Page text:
Last week I recounted how I stumbled on a copy of Morse's School Geography at a flea market in southwestern Ontario. The book contains a map of Asia, which I reproduced in the last blog post, along with a re-typed version of the accompanying description. Here's the full map again:
If you'd like to go back and read the full post, you can find it here: https://lotusandpersimmon.com/lpshop/blog/101_morse-s-map-of-asia.html
Today we're going to zero in on 2 countries in particular: Japan and Far Eastern Russia, which Morse calls Russia in Asia.
Cartographically, it seems quite accurate, but the spelling of the place names seems eccentric to the modern eye.
Here is the 6-point description given in the book, along with the reading comprehension questions that pupils would have had to answer after reading:
1. Japan is a small but very populous empire, comprising Niphon and the adjacent islands.
2. Japan strongly resembles China in the character of its people and institutions.
3. The Portuguese formerly traded here extensively, and made many converts to Christianity, but were finally banished, and the new religion was suppressed.
4. No foreigners were then allowed to visit the empire but the Dutch, and they only at the port of Nangasaki, till 1854, when, by treaty, several ports were opened to the Americans.
5. Boodhism, introduced from China, prevails extensively; but a native form of idolatry, called Sinto, is the religion of the mass of the people.
6. The dairi, the spiritual head of the Sinto religion, formerly held absolute civil power; but the cube now rules and pays merely nominal reverence to the dairi.
JED’DO, the capital, on the east coast of Niphon, is one of the most populous cities in the world. Mea’co, farther south, is the residence of the dairi, and chief seat of literature.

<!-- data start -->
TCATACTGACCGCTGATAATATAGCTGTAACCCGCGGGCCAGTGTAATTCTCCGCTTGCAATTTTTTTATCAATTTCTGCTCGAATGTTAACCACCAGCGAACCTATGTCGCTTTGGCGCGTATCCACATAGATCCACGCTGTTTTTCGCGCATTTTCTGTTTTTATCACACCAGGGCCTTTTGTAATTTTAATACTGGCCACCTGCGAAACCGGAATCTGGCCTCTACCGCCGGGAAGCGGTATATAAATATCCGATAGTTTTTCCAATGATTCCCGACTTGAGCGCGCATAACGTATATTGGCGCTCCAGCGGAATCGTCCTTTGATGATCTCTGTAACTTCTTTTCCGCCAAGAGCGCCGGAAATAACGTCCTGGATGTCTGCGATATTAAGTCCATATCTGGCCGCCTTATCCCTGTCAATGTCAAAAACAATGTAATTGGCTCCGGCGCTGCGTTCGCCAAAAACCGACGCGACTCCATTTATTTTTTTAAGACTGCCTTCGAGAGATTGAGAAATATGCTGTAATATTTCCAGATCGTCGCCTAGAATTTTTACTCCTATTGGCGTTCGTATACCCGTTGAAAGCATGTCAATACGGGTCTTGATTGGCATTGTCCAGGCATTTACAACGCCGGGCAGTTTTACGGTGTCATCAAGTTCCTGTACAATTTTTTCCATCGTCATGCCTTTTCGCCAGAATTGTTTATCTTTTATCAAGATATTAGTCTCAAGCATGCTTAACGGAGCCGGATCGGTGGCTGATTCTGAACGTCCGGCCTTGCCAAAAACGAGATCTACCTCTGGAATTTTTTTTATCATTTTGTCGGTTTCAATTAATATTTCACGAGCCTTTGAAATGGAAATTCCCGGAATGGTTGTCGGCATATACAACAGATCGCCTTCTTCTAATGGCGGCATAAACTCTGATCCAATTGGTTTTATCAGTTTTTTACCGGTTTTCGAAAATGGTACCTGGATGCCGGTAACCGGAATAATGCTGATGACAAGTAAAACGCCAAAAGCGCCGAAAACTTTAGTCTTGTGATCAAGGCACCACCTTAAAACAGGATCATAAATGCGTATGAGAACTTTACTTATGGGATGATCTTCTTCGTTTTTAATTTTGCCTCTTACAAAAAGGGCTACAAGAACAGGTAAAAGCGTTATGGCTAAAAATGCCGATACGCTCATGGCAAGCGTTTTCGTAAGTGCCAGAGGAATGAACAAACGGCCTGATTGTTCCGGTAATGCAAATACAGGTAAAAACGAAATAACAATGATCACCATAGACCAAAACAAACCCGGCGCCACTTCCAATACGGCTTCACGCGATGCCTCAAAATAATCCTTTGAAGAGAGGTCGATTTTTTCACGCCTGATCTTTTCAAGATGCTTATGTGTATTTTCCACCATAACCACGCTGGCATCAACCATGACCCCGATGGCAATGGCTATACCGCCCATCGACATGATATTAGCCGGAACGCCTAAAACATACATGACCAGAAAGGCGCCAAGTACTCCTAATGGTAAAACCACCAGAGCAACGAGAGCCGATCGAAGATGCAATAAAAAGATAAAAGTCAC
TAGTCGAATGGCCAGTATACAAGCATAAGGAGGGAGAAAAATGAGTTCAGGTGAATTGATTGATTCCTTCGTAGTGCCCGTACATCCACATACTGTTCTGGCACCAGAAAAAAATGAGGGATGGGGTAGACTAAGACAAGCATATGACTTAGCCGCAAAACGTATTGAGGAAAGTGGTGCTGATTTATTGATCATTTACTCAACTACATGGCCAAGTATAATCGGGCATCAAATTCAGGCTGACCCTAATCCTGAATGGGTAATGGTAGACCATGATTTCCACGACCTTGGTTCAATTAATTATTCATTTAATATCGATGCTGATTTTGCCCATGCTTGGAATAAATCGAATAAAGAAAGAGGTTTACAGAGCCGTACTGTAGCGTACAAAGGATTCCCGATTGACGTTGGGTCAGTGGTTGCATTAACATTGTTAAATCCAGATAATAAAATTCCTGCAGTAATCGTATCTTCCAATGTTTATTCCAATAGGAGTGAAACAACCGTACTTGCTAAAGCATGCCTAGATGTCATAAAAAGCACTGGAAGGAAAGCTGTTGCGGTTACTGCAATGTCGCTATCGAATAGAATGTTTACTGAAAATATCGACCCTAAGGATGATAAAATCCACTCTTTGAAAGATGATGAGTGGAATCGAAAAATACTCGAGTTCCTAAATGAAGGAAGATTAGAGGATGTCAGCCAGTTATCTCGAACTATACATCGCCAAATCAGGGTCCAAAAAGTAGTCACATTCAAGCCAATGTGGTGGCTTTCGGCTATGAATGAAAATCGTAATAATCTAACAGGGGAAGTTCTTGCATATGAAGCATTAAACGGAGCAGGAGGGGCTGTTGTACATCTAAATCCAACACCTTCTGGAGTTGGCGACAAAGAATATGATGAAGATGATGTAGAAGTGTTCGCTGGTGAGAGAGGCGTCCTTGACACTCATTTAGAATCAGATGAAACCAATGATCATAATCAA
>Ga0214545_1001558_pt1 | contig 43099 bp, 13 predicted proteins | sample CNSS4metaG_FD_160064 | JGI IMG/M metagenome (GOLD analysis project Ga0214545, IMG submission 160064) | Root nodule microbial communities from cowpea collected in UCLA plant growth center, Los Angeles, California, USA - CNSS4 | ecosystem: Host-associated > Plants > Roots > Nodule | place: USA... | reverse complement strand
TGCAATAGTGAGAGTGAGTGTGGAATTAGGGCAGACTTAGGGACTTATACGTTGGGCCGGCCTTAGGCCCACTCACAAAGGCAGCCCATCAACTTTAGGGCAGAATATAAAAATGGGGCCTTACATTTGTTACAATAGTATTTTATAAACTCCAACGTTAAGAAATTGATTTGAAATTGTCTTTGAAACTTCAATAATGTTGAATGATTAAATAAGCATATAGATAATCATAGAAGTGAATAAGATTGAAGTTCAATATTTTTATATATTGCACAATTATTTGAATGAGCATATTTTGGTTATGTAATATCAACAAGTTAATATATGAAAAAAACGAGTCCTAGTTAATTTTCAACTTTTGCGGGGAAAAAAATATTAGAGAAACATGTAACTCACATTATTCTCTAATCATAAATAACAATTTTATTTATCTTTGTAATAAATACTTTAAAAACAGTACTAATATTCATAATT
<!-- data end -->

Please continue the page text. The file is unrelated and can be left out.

Questions. —1. What is comprised in Japan? 2. What does it resemble? 3. What is said of the Portuguese? 4. Dutch? 5. religion? 6. government? Where, &c., Jeddo? &c.
I take Niphon to be Honshu, Jed'do to be Edo or modern Tokyo, and Mea'co to be Kyoto. The dairi is presumably the emperor and the cube the shogun.
Next, Russia in Asia:
And the accompanying description and questions:
1. Russia in Asia, or Siberia, is an almost unbounded expanse of level, frozen desert.
2. The rivers run so conveniently, that, except a few short portages, there is a continued navigable line across the country from Europe to the Pacific Ocean.
3. The most valuable products are gold, silver, copper, and iron from the mines of the Ural and Altay mountains, and rich furs from the wild animals of the frozen plains.
4. A few savages roam over the vast territory, subsisting by fishing and the chase, and paying tribute in furs to the Russians, who have forts at the principal points.
5. Siberia is the country to which the Russian government exiles the subjects who excite its jealousy.
6. TOBOLSK’, on the Tobol, is the chief emporium of Siberia, and principal residence of the distinguished exiles.
Irkutsk’, on the Angara, is the emporium of Eastern Siberia, and rival of Tobolsk in population, wealth, and polished society. Kiach’ta, on the Selinga, is the only point at which the Chinese allow the Russians to trade. Yakutsk’, on the Lena, and Okhotsk’, on the eastern coast, are the chief depôts of the fur-trade.
Questions. —1. For what is Siberia noted? 2. What facility for commerce? What is the route of traders (read from the map); 3. products? 4. inhabitants? 5. For what is Siberia used by the government? Where, and for what noted, Tobolsk? &c.
The spellings are mostly those we still use today, interestingly. However, what is Kiach'ta? If anyone knows, please comment below, on the L&P Facebook page, or under a relevant image in our gallery on Instagram (@lotusandpersimmon).
In the next post, we'll focus on the maps and descriptions of the Chinese Empire, including Korea, Tibet, and Mongolia.